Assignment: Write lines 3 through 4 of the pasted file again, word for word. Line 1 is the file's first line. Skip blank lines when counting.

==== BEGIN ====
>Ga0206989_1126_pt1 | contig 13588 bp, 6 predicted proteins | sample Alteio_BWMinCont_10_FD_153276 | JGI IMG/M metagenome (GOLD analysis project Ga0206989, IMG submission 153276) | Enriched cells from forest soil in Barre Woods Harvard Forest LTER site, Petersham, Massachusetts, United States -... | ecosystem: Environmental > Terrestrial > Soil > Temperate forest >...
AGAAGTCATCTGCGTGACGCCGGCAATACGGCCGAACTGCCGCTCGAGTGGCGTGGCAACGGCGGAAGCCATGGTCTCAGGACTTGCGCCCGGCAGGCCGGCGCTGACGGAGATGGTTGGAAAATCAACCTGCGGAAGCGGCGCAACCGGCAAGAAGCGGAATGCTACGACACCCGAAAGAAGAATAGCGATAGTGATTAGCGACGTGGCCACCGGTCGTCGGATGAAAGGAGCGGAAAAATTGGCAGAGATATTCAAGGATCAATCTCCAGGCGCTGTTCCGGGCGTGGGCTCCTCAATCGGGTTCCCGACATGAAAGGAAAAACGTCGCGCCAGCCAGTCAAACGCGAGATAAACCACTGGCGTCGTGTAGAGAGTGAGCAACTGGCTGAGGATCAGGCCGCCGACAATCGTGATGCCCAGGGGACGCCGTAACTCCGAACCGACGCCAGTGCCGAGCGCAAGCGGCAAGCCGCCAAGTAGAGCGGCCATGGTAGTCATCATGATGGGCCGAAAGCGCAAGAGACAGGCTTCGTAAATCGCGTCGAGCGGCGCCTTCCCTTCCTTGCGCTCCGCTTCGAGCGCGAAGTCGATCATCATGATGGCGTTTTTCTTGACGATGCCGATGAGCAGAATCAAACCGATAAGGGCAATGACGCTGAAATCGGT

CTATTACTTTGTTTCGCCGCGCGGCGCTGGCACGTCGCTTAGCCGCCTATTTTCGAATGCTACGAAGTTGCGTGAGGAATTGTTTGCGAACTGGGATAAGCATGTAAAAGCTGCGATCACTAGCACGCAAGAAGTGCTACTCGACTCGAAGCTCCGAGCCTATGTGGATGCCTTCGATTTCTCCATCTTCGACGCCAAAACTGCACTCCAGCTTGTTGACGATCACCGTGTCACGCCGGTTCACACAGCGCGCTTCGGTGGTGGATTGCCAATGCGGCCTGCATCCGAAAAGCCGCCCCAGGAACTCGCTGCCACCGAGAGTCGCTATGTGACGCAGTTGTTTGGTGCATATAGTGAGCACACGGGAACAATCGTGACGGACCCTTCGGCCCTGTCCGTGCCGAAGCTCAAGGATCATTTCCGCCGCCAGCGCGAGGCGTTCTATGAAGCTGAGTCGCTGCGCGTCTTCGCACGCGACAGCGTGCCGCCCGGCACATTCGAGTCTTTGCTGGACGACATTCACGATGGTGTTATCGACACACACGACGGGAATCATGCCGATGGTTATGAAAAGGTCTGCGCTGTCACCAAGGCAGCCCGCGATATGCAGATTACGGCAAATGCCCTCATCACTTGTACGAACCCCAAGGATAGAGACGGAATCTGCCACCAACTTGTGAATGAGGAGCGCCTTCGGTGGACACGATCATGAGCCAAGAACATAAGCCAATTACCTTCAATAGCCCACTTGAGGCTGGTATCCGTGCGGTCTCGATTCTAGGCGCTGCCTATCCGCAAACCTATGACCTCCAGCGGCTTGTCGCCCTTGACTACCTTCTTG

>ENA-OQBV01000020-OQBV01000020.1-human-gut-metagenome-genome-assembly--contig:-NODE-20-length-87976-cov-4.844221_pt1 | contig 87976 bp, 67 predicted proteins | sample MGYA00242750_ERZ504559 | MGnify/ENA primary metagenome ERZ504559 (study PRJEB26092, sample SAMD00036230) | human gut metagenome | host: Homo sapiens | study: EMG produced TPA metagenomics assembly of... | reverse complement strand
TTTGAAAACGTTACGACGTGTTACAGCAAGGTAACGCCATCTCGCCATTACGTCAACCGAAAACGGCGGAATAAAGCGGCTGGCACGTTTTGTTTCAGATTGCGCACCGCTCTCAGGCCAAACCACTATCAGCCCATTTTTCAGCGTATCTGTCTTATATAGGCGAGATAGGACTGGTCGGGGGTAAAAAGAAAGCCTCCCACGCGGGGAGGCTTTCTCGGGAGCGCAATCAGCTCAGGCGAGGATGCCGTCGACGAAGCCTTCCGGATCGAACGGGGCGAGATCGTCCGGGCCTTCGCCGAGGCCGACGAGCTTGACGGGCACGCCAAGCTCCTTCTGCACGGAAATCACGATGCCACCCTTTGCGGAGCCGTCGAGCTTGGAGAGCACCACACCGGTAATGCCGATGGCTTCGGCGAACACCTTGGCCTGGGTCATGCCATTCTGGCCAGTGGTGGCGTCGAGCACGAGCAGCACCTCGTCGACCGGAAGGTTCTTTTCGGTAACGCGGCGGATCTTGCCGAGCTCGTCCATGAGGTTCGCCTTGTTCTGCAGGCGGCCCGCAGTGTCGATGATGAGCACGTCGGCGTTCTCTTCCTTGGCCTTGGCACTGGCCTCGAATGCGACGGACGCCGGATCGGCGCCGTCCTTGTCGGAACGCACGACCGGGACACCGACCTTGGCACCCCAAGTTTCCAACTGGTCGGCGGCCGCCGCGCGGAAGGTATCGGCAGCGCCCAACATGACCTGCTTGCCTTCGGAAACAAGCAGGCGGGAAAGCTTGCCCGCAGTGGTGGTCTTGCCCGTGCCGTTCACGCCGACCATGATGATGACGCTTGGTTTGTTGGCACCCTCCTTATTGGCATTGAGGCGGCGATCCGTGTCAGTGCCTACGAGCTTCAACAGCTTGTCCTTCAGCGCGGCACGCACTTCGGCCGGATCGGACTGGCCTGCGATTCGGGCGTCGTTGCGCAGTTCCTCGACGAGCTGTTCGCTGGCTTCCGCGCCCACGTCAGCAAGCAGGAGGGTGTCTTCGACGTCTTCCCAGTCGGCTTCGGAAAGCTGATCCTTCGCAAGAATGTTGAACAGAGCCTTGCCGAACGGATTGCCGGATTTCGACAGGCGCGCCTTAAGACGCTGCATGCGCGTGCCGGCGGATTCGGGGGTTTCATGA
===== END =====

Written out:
CTATTACTTTGTTTCGCCGCGCGGCGCTGGCACGTCGCTTAGCCGCCTATTTTCGAATGCTACGAAGTTGCGTGAGGAATTGTTTGCGAACTGGGATAAGCATGTAAAAGCTGCGATCACTAGCACGCAAGAAGTGCTACTCGACTCGAAGCTCCGAGCCTATGTGGATGCCTTCGATTTCTCCATCTTCGACGCCAAAACTGCACTCCAGCTTGTTGACGATCACCGTGTCACGCCGGTTCACACAGCGCGCTTCGGTGGTGGATTGCCAATGCGGCCTGCATCCGAAAAGCCGCCCCAGGAACTCGCTGCCACCGAGAGTCGCTATGTGACGCAGTTGTTTGGTGCATATAGTGAGCACACGGGAACAATCGTGACGGACCCTTCGGCCCTGTCCGTGCCGAAGCTCAAGGATCATTTCCGCCGCCAGCGCGAGGCGTTCTATGAAGCTGAGTCGCTGCGCGTCTTCGCACGCGACAGCGTGCCGCCCGGCACATTCGAGTCTTTGCTGGACGACATTCACGATGGTGTTATCGACACACACGACGGGAATCATGCCGATGGTTATGAAAAGGTCTGCGCTGTCACCAAGGCAGCCCGCGATATGCAGATTACGGCAAATGCCCTCATCACTTGTACGAACCCCAAGGATAGAGACGGAATCTGCCACCAACTTGTGAATGAGGAGCGCCTTCGGTGGACACGATCATGAGCCAAGAACATAAGCCAATTACCTTCAATAGCCCACTTGAGGCTGGTATCCGTGCGGTCTCGATTCTAGGCGCTGCCTATCCGCAAACCTATGACCTCCAGCGGCTTGTCGCCCTTGACTACCTTCTTG

>ENA-OQBV01000020-OQBV01000020.1-human-gut-metagenome-genome-assembly--contig:-NODE-20-length-87976-cov-4.844221_pt1 | contig 87976 bp, 67 predicted proteins | sample MGYA00242750_ERZ504559 | MGnify/ENA primary metagenome ERZ504559 (study PRJEB26092, sample SAMD00036230) | human gut metagenome | host: Homo sapiens | study: EMG produced TPA metagenomics assembly of... | reverse complement strand